Text analysis advances the integration of unstructured data beyond just light indexing and pattern matching of search.

Analysis consists of multiple transformation steps, each of which needs to be run once per set of patterns, metadata terms or context.

Analysis creates multiple iterations of metadata output as opposed to simple result sets of entire pages, which create a powerful set of indexes within the text and its context.

Analysis always processes data in a consist manner as opposed to search.

For example, here is a popular example found in Wikipedia under Natural Language Processing

The sentence "I never said she stole my money" demonstrates the importance stress can play in a sentence, and thus the inherent difficulty a natural language processor can have in parsing it.
  • "I never said she stole my money" – Someone else said it, but I didn't.
  • "I never said she stole my money" – I simply didn't ever say it. 
  • "I never said she stole my money" – I might have implied it in some way, but I never explicitly said it. 
  • "I never said she stole my money" – I said someone took it; I didn't say it was she. 
  • "I never said she stole my money" – I just said she probably borrowed it. 
  • "I never said she stole my money" – I said she stole someone else's money. 
  • "I never said she stole my money" – I said she stole something, but not my money
Depending on which word the speaker stresses, you can see how this sentence could have several different meanings.

If you search for this pattern, you will get all the statements, and you have to search for the extended meaning and interpret the same. If you process this through a text analysis platform, you can create a context-oriented result set that will provide you not only the result, but also the associated context, which is far more useful.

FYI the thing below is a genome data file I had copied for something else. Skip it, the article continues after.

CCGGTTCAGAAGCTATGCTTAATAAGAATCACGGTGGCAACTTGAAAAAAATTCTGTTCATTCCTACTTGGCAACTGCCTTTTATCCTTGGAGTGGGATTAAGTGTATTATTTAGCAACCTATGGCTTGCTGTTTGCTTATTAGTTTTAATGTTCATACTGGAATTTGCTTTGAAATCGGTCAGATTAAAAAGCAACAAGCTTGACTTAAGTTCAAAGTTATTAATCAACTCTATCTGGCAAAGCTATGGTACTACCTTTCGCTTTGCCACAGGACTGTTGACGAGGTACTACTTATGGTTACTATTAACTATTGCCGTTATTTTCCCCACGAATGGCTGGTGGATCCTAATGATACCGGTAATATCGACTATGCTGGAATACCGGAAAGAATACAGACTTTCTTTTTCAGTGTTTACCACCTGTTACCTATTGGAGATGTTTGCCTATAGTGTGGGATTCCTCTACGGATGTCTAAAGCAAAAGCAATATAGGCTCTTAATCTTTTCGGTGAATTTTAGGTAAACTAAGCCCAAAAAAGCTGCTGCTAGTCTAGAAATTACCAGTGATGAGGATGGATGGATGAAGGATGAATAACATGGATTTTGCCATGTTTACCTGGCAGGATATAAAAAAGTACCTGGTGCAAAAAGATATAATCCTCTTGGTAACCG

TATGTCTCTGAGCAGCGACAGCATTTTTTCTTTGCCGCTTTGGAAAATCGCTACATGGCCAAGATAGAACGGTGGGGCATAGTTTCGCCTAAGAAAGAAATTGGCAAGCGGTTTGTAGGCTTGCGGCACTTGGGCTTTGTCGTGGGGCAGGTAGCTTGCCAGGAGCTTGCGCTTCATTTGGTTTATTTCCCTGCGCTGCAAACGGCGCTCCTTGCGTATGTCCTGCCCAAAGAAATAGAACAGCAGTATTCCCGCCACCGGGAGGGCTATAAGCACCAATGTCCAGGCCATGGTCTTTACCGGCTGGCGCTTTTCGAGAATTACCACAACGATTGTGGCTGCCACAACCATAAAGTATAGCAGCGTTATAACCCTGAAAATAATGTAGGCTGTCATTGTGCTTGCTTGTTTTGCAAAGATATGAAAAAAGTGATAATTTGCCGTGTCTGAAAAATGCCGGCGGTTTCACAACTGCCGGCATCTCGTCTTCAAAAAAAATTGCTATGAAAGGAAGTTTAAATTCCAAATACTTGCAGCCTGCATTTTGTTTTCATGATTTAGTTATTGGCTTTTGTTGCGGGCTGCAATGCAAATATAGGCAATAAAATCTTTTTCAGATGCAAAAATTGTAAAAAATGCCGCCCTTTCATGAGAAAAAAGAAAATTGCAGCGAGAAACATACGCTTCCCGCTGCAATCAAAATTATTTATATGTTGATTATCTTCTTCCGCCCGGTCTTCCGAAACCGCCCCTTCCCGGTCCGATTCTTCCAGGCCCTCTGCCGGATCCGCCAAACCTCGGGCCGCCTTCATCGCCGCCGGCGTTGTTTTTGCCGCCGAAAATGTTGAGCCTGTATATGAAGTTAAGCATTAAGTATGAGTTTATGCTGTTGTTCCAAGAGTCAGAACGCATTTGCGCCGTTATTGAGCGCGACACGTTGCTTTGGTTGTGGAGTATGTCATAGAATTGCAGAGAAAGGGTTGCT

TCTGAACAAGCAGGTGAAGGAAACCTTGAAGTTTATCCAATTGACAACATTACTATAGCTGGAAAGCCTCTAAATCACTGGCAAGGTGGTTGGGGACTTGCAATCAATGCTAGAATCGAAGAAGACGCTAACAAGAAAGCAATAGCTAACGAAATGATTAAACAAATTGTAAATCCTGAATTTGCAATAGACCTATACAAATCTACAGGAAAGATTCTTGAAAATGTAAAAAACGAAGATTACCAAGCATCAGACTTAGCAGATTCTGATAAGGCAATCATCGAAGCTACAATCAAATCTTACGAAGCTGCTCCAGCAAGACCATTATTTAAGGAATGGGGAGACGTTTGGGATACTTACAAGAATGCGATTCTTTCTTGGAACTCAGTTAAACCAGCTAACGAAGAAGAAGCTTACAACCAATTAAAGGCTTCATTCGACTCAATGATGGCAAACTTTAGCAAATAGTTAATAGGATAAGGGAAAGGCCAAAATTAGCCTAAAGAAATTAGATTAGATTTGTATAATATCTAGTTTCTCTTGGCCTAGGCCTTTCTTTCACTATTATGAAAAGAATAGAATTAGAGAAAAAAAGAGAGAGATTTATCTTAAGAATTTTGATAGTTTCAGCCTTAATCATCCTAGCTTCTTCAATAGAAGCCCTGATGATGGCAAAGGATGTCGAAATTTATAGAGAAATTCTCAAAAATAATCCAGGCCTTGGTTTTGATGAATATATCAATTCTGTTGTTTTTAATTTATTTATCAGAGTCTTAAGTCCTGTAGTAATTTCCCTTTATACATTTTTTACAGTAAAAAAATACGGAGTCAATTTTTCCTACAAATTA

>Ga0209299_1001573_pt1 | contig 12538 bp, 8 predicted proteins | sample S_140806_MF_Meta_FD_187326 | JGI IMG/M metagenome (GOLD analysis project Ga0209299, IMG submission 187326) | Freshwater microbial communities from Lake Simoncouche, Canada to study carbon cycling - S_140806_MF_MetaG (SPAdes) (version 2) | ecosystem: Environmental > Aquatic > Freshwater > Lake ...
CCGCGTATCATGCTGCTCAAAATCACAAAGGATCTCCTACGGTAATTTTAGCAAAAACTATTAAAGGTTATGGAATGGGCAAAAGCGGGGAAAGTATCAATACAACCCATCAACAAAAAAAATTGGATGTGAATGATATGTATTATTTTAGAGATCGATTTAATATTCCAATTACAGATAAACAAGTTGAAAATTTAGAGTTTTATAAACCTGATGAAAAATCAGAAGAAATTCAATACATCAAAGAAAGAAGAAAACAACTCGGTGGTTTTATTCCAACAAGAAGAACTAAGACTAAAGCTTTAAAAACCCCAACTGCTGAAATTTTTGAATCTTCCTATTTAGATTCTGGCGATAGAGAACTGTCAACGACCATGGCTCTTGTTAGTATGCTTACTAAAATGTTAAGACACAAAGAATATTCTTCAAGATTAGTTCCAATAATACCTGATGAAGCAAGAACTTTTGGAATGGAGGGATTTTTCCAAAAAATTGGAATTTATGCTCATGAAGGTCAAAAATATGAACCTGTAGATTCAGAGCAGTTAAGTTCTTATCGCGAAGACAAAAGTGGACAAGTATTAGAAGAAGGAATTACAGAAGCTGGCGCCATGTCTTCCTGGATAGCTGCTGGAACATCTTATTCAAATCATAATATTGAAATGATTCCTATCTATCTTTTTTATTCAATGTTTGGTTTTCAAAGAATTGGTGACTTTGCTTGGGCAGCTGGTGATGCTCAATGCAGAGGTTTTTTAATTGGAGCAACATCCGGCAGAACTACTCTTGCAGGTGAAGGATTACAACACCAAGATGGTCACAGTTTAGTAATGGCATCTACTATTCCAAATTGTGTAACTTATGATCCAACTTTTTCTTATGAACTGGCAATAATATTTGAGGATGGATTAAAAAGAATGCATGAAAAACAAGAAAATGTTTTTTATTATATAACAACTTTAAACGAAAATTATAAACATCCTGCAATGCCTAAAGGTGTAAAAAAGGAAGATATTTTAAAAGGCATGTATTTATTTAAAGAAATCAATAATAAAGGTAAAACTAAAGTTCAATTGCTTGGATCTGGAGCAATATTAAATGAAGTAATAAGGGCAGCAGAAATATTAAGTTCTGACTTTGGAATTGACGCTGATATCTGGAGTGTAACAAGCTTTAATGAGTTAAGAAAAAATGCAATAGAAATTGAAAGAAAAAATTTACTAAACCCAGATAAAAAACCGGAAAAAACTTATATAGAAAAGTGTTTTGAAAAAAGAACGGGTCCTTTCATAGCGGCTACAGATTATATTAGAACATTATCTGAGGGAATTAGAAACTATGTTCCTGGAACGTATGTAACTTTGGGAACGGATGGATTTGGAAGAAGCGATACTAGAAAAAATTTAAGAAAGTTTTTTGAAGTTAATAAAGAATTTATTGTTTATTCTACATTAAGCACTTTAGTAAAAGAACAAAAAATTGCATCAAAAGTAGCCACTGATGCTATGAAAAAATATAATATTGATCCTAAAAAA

The need for transforming data before it becomes useful for analytics and reporting is not a new thought. We have always designed the data warehouse to process data in this fashion, and call it ETL. Extending this analysis to text creates a powerful concept: textual ETL.

This need for transformation and integration of text has some interesting challenges. One challenge is the size of the data to be transformed. Let us assume that you intend to take the Internet as your data set. Is it possible to transform and analyze all the text found on the Internet? In a nutshell, it is not practical or feasible. In such a situation, you primarily rely on search and can use a subset of data from the result set for deeper analysis.

But there are other data sets such as enterprise data that are large in volume, complex in formats and have multiple contexts, yet lend themselves to rigors of text analysis and processing. A simple example is the contracts existing across the different business divisions such as purchasing, supply chain, inventory management, logistics, transportation and human resources. Each of these contracts has a different purpose, and there may be many contracts of a type that can provide insights beyond just start and end dates. Insights include legal terms and conditions with applied context, liabilities and obligations and much more. After analysis, such text will create a powerful and rich metadata output with context that can be simply integrated into a decision-support system ecosystem.

Other challenges include the variety of formats, the volumes of text, the ambiguous nature of the data itself and lack of formal documentation, to name a few. But once the challenges are addressed, the output from such an analysis is powerful to create a huge visualization platform for looking into text and unstructured data within the enterprise. This is where you can leverage the data that has been stored on content management platforms for years for useful output of trends and behaviors.

The major differences between a result set produced by a search and text analytics system are as follows:

Search
  • Search is oriented to process informational needs of a single user query
  • The search result set is proprietary to that user and cannot be shared
  • Result set is temporary (under normal circumstances)
  • Transformation rules are repeated with every query and are minimalistic
  • Result set cannot be integrated with a DBMS
  • Search processing cannot scale for large and complex operations – context-based search has always added significant overhead